ENDS are purported to be safer than traditional cigarettes because they don’t burn their ingredients and cause cancer. One result is the possibility of weaning those addicted to cigarettes off the killer product. Instead, they heat a liquid of nicotine and other chemicals to produce an aerosol (i.e., a vapor with fine particles in it) that users inhale. Liquids also can contain a wide variety of flavors (sometimes-toxic chemicals) or tetrahydrocannabinol (THC), marijuana’s “high” component, with Vitamin E acetate.

Propylene glycol and vegetable glycerin help produce the aerosol vapor, which can include a variety of nasty chemicals, depending on the voltage. Newer e-cigarettes, with adjustable voltages for a thicker vapor, may be worse. 

What’s the harm?

In the last year, there have been reports of vaping-related deaths and serious hospitalizations across the U.S., and elsewhere. As of mid-January, the Centers for Disease Control (CDC) knew of 2,668 hospitalized cases, including 60 deaths—one in New Jersey. The state reported 107 known or suspected cases by the end of January; the numbers peaked in September 2019. Nationally, 15% of patients were under 18 and 37% between 18 to 24.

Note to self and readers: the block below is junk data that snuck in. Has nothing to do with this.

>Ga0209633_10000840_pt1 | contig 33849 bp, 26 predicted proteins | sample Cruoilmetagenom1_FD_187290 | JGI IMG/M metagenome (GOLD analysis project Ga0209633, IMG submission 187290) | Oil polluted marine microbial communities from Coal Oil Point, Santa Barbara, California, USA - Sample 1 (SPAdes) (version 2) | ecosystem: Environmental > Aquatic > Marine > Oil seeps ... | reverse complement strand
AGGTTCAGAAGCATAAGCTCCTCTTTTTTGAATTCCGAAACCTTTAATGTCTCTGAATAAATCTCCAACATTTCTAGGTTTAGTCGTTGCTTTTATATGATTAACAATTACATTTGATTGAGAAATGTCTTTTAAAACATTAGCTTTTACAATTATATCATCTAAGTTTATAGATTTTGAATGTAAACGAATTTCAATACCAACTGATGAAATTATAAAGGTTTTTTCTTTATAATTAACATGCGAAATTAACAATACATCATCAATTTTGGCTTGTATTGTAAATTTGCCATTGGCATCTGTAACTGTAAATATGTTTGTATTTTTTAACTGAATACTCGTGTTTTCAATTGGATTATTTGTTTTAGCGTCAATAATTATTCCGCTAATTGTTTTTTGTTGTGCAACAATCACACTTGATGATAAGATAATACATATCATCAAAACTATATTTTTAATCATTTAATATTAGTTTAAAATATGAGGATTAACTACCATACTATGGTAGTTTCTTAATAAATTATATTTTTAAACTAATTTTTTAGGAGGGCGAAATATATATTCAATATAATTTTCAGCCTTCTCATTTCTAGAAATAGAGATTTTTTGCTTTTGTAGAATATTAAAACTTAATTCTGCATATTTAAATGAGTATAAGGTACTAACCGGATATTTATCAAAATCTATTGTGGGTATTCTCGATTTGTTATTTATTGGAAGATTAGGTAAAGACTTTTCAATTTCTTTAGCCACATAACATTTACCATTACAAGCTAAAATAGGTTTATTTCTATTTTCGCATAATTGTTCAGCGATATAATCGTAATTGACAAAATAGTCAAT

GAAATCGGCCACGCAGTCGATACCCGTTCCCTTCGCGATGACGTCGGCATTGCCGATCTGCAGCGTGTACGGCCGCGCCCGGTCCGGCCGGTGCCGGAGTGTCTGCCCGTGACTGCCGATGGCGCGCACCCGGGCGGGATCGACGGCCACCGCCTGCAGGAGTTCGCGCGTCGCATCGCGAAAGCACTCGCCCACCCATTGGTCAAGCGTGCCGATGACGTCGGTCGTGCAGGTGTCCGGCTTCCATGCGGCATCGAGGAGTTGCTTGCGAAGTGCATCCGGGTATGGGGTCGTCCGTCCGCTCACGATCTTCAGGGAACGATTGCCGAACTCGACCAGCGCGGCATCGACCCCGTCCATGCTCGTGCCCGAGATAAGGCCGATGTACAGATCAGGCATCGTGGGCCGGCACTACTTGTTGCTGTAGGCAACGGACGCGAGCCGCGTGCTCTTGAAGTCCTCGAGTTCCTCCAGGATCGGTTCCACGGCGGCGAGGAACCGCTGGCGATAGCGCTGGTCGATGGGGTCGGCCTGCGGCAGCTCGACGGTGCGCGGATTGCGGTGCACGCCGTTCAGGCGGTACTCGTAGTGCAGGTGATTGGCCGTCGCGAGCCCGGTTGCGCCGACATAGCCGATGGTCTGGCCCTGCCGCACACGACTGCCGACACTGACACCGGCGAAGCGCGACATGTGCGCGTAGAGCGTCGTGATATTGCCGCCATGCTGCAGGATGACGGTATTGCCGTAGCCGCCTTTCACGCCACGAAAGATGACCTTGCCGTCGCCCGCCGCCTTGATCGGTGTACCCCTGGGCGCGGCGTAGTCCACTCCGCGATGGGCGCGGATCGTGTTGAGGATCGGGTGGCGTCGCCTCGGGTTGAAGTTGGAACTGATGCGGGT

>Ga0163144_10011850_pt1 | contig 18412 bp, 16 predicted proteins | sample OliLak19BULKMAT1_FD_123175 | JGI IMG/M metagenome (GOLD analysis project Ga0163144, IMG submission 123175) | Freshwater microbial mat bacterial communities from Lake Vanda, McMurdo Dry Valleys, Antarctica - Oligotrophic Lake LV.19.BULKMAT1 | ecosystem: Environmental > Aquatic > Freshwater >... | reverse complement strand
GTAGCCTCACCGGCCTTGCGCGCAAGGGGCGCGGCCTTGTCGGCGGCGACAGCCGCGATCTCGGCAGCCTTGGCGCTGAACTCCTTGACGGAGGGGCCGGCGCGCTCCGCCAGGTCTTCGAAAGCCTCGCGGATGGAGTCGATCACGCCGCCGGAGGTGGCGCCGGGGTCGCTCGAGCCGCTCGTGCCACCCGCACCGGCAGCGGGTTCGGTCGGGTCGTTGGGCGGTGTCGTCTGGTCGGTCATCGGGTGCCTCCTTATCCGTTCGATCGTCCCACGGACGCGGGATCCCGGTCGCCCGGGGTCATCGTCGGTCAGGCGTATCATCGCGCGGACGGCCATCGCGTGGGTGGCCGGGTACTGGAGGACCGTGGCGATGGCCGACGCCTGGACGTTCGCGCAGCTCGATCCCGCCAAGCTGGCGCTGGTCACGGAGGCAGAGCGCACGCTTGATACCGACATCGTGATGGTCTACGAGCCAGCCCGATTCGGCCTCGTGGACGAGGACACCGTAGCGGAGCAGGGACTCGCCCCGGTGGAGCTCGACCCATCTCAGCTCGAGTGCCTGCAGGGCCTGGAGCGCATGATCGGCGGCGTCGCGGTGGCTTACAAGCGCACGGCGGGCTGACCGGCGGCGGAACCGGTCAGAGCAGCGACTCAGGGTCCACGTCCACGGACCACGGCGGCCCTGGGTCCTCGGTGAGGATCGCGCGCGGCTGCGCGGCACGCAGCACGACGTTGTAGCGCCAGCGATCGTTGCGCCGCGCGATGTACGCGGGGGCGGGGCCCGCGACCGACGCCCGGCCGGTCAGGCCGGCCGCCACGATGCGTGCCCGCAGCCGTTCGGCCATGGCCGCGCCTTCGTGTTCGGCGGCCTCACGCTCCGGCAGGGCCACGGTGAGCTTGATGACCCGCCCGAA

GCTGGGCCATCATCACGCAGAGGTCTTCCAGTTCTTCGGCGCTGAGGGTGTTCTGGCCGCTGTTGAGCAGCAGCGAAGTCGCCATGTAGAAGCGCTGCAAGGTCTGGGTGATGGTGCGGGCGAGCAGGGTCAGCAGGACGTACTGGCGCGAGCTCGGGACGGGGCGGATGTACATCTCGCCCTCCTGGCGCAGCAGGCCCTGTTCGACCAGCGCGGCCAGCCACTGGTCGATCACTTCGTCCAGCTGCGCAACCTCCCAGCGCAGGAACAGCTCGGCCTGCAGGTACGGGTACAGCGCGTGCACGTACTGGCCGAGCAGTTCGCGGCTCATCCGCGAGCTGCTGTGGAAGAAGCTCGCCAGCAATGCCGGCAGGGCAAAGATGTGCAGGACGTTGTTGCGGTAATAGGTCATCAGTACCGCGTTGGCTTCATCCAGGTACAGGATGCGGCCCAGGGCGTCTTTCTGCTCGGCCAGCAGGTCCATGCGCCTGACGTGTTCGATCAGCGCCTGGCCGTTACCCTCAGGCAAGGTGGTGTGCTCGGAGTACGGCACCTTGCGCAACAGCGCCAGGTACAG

The CDC suspects Vitamin E acetate is the main culprit for e-cigarette or vaping-associated lung injury (EVALI). However, diacetyl flavorings linked to the devastating “popcorn lung” disease are also named in some EVALI cases. Some flavors may use nut-based allergy-causing chemicals. Other ingredients in the aerosol are hazardous. The few studies available link vaping to chronic lung diseases, asthma and increased wheezing.

Most e-cigarettes contain nicotine; its liquid form can catch fire. The highly-addictive substance increases heart rate and blood pressure, while effects on teens can:

  Harm brain development, until about age 25.

  Affect learning, memory and attention.

  Lead to mood disorders.

  Lower impulse control.

  Increase the odds of young people turning to “regular” cigarettes.

Increasingly, public health practitioners say that children, young people and pregnant women should not be exposed to, or use, ENDS, and those who are trying to quit smoking (i.e., deal with the addiction) should use other means.

The American Heart Association says the devices’ biggest threat to public health is that vaping “may ‘re-normalize’ smoking. Reversing the hard-won gains in the global effort to curb smoking would be catastrophic.”